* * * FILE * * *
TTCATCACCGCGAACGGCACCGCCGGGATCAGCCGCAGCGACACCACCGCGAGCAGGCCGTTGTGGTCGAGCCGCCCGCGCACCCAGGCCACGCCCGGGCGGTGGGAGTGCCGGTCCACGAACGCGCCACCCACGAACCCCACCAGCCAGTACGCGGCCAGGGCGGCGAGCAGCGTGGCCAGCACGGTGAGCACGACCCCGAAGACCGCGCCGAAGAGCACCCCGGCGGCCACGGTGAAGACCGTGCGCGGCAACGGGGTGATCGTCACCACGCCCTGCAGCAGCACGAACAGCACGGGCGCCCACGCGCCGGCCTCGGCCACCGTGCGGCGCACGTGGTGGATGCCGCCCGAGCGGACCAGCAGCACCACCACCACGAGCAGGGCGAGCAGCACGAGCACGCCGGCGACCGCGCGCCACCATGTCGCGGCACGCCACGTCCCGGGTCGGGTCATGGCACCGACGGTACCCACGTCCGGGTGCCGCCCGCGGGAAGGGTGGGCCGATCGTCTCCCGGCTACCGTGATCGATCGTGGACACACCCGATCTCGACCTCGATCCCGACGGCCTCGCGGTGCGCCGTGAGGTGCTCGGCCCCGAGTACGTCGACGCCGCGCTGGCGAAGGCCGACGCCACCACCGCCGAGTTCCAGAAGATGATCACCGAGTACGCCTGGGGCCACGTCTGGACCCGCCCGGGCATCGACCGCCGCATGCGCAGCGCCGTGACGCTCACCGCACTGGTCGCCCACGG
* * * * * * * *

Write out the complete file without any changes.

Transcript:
TTCATCACCGCGAACGGCACCGCCGGGATCAGCCGCAGCGACACCACCGCGAGCAGGCCGTTGTGGTCGAGCCGCCCGCGCACCCAGGCCACGCCCGGGCGGTGGGAGTGCCGGTCCACGAACGCGCCACCCACGAACCCCACCAGCCAGTACGCGGCCAGGGCGGCGAGCAGCGTGGCCAGCACGGTGAGCACGACCCCGAAGACCGCGCCGAAGAGCACCCCGGCGGCCACGGTGAAGACCGTGCGCGGCAACGGGGTGATCGTCACCACGCCCTGCAGCAGCACGAACAGCACGGGCGCCCACGCGCCGGCCTCGGCCACCGTGCGGCGCACGTGGTGGATGCCGCCCGAGCGGACCAGCAGCACCACCACCACGAGCAGGGCGAGCAGCACGAGCACGCCGGCGACCGCGCGCCACCATGTCGCGGCACGCCACGTCCCGGGTCGGGTCATGGCACCGACGGTACCCACGTCCGGGTGCCGCCCGCGGGAAGGGTGGGCCGATCGTCTCCCGGCTACCGTGATCGATCGTGGACACACCCGATCTCGACCTCGATCCCGACGGCCTCGCGGTGCGCCGTGAGGTGCTCGGCCCCGAGTACGTCGACGCCGCGCTGGCGAAGGCCGACGCCACCACCGCCGAGTTCCAGAAGATGATCACCGAGTACGCCTGGGGCCACGTCTGGACCCGCCCGGGCATCGACCGCCGCATGCGCAGCGCCGTGACGCTCACCGCACTGGTCGCCCACGG